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Old 06-22-2014, 12:54 PM   #37
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There is actually a 2nd, smaller effect that screws up fuel calcs at hot idle, and this is what what Braineack's suggested fixes attempt to address (and which Reverant AFAIK already does).

The AIT sensor does not track the actual air temperature at the valves at low airflows. This is because the air will heat up somewhat as it flows past the hot intake manifold runners.

One other ECU solves this by "blending" the CLT temperature with the IAT temperature as a function of RPM (which really should be a function of airflow which is RPM * VE). i.e. at say 5% power (or 1000 RPM if RPM is the X axis), realIAT = 80% CLT + 20% IAT.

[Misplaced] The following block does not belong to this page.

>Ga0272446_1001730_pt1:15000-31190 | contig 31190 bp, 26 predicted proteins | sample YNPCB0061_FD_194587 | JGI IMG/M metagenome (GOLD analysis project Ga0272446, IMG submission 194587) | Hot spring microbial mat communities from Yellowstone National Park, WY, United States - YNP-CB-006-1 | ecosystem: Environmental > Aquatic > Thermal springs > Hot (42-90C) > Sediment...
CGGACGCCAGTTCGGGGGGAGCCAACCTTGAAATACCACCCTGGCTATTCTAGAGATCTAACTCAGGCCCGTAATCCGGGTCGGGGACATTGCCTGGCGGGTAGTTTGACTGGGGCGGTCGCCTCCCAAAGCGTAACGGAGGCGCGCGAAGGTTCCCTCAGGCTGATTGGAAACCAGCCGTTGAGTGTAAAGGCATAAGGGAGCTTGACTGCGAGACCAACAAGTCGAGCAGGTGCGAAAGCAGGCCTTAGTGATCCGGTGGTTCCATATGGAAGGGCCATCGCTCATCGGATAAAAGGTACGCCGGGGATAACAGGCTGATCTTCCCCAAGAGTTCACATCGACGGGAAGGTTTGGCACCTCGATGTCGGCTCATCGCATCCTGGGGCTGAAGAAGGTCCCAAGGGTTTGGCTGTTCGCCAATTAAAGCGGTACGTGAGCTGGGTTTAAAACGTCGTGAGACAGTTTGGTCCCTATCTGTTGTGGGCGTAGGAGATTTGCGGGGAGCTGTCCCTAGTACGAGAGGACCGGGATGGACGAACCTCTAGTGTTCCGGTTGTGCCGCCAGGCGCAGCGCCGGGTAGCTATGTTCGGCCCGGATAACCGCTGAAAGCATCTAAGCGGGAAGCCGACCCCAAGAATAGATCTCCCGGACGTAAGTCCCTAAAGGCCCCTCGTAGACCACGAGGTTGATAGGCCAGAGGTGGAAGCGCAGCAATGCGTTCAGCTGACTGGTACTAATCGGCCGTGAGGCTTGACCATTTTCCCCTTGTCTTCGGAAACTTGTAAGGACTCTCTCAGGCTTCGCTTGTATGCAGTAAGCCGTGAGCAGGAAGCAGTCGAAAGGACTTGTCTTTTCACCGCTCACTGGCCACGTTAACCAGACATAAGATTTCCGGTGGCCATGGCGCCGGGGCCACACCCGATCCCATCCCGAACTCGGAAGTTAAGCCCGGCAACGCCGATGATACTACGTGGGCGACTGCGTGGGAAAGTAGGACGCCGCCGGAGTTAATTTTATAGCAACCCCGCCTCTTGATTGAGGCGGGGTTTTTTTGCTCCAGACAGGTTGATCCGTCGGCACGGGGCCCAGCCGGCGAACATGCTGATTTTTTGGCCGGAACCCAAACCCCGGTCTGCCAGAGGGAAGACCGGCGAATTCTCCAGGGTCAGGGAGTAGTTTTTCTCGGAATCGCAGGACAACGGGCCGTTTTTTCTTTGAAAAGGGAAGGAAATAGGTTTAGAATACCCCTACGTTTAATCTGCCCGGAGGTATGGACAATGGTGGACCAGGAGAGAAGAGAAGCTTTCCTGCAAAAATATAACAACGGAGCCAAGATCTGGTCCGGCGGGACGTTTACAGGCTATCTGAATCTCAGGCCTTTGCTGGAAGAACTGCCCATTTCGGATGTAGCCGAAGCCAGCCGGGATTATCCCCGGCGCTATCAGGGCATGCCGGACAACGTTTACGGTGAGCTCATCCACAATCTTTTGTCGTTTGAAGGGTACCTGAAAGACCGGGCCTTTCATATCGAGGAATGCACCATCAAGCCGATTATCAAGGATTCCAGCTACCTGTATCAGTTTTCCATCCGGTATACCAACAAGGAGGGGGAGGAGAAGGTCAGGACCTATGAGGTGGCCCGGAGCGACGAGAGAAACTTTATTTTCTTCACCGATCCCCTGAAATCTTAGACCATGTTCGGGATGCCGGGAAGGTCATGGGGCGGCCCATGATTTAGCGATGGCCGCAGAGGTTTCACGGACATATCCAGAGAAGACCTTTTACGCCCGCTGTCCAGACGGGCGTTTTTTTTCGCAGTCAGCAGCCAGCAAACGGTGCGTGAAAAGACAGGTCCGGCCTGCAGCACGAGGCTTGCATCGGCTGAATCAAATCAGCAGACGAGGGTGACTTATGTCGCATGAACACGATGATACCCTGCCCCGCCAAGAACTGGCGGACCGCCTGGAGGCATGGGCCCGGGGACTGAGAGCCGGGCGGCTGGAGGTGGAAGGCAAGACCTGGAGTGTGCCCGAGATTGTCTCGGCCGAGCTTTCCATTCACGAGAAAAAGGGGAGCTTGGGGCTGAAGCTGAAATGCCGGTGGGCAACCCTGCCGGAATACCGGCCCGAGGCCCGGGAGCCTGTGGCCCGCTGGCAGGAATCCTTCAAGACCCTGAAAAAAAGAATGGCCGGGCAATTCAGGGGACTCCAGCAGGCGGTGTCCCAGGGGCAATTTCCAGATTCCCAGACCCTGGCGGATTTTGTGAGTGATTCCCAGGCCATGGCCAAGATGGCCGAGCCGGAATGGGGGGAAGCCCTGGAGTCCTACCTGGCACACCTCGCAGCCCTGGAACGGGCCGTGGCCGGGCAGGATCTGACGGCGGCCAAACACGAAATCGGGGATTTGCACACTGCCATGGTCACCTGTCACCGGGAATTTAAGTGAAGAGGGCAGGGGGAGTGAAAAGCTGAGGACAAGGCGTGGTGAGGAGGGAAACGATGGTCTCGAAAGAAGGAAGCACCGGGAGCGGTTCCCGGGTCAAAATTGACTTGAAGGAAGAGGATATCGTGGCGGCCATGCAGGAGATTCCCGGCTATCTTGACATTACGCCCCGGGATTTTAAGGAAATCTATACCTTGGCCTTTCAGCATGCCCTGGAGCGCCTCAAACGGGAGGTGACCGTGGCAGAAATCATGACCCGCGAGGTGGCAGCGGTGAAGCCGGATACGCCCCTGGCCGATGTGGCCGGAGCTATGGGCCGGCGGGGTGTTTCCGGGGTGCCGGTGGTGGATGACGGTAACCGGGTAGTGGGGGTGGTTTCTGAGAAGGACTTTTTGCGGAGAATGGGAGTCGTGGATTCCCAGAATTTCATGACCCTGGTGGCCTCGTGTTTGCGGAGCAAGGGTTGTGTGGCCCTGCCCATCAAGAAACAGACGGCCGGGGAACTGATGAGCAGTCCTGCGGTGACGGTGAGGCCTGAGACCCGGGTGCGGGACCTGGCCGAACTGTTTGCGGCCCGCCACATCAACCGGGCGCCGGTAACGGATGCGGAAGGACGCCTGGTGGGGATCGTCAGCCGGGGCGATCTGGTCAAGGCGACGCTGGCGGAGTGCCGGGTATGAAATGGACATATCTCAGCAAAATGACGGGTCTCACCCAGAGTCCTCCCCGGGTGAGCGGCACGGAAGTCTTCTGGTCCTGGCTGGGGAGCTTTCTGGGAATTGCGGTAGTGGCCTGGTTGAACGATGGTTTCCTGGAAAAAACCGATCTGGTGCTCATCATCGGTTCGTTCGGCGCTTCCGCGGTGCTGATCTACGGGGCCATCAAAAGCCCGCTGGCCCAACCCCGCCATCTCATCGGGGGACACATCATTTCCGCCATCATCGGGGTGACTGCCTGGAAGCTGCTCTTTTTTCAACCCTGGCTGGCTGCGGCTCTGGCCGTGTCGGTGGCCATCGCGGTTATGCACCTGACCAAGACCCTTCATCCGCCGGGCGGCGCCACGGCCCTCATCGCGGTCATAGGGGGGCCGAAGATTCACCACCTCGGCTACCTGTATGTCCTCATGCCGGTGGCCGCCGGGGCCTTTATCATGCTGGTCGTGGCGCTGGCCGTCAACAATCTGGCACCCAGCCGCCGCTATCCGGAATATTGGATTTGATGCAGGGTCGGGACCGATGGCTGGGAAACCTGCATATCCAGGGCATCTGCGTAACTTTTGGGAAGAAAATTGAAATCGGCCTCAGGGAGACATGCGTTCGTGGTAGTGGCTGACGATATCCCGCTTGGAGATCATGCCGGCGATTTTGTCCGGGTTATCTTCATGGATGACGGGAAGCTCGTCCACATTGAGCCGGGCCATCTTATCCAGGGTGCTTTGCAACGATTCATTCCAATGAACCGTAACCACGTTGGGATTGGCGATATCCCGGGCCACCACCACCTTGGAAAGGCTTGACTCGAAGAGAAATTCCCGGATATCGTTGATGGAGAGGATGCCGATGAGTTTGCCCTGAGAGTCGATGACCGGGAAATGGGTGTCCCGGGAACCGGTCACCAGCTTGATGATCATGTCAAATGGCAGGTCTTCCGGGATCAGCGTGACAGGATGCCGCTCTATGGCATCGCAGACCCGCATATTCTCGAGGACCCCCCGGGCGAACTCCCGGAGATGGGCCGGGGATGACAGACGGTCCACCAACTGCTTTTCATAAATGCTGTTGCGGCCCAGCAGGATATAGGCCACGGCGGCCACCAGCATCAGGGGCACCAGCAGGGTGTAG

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Old 06-22-2014, 01:57 PM   #38
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Ms has this function iirc, but its not documented.
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Old 06-22-2014, 05:57 PM   #39
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Ms has this function iirc, but its not documented.
Quelle surprise
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Old 06-22-2014, 07:08 PM   #40
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Quelle surprise
It's the %CLT used in MAT vs. Airflow table.

Where airflow = load*rpm